Our website redesign process starts with the discovery phase, where we focus on learning as much as we can about an organization. During this time, we work with our clients to identify a plan for soliciting input from a diverse range of stakeholders: Who do we need to engage? What’s the best way to get their input? Are we including a broad spectrum of users with diverse backgrounds, experiences, and perspectives?
The list of stakeholders often includes a mix of staff members working across different teams and departments, board members, partners, and members of your target audiences. By including more voices and perspectives upfront, you’ll have a clearer sense of the full spectrum of experience on the website and be better equipped to lead a process that can respond to these needs.
Use a variety of methods to gather information.
We gather information in several different ways, including one-on-one interviews, focus groups, surveys, meetings and online tools to account for the different ways people may prefer to give feedback: from online to in-person, verbal to written, or individual to group.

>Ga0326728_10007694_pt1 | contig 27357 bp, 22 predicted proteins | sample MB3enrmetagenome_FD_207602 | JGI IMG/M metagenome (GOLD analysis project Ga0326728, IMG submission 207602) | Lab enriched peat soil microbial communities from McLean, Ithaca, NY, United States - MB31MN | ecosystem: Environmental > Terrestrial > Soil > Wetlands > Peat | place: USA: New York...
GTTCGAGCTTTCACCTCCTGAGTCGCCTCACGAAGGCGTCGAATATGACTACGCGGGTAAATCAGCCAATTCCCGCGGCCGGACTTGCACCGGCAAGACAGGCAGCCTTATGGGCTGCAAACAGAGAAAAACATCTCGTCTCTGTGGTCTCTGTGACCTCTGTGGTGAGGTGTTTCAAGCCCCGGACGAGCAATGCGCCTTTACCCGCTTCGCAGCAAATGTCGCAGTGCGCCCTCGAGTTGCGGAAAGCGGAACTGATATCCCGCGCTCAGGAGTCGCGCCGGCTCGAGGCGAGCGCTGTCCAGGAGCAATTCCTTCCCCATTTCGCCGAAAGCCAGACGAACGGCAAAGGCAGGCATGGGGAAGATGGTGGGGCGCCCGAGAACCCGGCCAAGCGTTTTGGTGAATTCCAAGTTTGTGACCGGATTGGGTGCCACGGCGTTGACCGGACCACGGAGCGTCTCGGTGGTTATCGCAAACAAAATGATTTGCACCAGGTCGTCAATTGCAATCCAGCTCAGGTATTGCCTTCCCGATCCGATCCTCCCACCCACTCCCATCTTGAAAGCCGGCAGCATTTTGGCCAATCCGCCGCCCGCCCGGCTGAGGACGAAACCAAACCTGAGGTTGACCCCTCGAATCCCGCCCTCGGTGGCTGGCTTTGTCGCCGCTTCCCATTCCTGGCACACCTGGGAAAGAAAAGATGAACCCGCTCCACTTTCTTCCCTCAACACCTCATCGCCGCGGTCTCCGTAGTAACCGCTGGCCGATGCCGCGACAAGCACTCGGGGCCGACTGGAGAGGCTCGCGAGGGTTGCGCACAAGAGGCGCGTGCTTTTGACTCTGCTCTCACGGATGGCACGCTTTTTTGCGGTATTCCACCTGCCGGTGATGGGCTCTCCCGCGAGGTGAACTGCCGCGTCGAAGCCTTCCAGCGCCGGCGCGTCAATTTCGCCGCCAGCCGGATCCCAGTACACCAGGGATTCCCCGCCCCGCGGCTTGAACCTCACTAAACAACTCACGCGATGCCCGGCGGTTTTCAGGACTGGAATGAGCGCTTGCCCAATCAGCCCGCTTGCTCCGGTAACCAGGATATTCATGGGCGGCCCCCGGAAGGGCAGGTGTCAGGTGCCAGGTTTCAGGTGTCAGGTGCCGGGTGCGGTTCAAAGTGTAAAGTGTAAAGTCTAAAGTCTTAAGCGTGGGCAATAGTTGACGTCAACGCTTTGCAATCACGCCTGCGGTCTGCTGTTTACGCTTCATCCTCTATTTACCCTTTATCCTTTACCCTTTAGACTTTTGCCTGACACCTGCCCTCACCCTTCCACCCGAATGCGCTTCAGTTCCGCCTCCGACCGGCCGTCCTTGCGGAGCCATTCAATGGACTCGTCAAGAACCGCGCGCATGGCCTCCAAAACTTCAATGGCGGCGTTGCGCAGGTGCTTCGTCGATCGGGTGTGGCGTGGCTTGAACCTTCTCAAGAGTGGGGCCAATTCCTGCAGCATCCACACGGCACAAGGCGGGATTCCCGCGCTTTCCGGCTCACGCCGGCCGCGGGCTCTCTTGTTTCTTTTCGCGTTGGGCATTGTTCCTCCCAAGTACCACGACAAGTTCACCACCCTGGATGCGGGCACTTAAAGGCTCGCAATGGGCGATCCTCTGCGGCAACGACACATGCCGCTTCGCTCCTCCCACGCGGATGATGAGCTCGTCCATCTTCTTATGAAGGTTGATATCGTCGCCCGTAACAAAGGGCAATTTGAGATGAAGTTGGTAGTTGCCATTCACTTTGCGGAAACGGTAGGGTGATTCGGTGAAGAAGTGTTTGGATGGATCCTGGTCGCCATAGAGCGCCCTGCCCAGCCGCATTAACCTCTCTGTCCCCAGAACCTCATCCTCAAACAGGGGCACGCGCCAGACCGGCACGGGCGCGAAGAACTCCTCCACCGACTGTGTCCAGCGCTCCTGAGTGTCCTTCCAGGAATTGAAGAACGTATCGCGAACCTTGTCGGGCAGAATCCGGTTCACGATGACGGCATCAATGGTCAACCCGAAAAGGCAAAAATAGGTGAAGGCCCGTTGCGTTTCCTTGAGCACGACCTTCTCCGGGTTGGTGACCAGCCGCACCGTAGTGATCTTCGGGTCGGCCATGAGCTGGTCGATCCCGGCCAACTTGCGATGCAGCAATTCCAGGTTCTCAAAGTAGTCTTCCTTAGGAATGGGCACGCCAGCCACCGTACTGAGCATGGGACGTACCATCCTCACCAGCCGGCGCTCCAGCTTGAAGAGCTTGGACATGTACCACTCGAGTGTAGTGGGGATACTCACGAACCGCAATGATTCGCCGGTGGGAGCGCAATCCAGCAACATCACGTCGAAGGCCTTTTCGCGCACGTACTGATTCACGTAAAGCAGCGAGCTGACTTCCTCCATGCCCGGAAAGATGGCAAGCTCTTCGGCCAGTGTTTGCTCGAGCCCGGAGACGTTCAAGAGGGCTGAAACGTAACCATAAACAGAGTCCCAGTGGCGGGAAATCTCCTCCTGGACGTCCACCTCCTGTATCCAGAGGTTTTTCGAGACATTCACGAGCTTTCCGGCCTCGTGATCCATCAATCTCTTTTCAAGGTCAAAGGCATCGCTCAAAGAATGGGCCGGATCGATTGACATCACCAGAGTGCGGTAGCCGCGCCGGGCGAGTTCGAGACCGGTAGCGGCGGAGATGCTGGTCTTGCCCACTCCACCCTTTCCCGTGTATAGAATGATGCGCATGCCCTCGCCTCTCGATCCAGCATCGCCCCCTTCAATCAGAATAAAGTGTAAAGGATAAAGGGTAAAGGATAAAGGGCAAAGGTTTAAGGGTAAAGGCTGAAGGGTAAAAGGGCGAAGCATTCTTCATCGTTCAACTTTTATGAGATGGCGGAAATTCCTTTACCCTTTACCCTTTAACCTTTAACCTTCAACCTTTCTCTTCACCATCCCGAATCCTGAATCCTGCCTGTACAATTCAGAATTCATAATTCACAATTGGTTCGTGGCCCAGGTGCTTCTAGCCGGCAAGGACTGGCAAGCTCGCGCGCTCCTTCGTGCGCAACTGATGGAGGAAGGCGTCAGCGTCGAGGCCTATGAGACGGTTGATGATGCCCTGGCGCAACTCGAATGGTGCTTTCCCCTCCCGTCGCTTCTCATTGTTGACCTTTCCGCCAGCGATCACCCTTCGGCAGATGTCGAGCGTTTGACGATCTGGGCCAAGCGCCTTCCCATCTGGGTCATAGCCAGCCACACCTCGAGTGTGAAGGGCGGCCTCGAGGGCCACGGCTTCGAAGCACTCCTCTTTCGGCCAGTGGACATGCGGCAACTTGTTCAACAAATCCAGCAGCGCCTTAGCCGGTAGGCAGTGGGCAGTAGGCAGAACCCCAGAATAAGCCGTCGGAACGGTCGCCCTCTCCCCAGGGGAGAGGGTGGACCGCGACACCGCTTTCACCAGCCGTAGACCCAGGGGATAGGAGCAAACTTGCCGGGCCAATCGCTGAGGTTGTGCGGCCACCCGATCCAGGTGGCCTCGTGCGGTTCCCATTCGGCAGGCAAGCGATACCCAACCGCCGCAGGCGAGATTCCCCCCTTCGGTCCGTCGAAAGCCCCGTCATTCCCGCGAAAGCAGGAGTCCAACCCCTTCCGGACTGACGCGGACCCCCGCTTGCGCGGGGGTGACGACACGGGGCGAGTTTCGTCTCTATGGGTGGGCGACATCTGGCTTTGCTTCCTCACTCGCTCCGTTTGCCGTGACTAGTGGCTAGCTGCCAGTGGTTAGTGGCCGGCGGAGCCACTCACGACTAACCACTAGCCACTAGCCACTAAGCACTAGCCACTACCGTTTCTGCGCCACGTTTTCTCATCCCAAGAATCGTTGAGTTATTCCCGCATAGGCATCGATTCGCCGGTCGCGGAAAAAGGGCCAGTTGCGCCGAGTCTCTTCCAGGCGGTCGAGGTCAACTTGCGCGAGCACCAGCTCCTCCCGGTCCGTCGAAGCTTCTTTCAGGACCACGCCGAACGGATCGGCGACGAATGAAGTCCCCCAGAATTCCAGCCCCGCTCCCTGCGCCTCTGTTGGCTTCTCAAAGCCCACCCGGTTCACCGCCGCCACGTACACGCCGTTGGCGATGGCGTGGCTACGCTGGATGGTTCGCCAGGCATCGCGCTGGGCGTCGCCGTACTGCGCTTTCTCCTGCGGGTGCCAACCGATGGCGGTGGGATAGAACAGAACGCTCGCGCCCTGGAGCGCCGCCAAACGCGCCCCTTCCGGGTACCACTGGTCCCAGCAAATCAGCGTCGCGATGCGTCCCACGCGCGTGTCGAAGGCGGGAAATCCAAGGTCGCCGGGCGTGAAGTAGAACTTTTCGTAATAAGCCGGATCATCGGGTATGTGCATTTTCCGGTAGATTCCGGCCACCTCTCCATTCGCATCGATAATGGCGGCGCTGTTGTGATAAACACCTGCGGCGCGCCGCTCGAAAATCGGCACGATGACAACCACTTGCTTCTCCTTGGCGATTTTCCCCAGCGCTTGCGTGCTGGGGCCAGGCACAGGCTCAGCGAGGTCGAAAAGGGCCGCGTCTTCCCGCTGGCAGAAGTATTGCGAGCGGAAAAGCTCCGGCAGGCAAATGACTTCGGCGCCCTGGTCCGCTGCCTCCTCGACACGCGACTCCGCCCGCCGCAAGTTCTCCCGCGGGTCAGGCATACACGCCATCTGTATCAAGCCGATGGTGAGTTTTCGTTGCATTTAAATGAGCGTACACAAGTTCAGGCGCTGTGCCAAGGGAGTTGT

Each individual involved in your process may be more or less open to giving honest feedback depending on who else is in the room. If you intend to hold focus groups or feedback meetings with multiple people present, consider the power dynamics: Will the most junior individuals feel comfortable speaking out and sharing freely if the Executive Director is in the room? Will the leadership team be able to speak freely in front of Board Members? Consider developing and deploying a survey as a tool to anonymously gather feedback. Anonymizing input can be another great way to help individuals feel comfortable and can help remove bias.
Considering what the most appropriate information-gathering method might be for specific types of feedback or specific types of stakeholder can help to ensure that all opinions are shared and voices are heard.
Create an inclusive environment that encourages open and honest communication.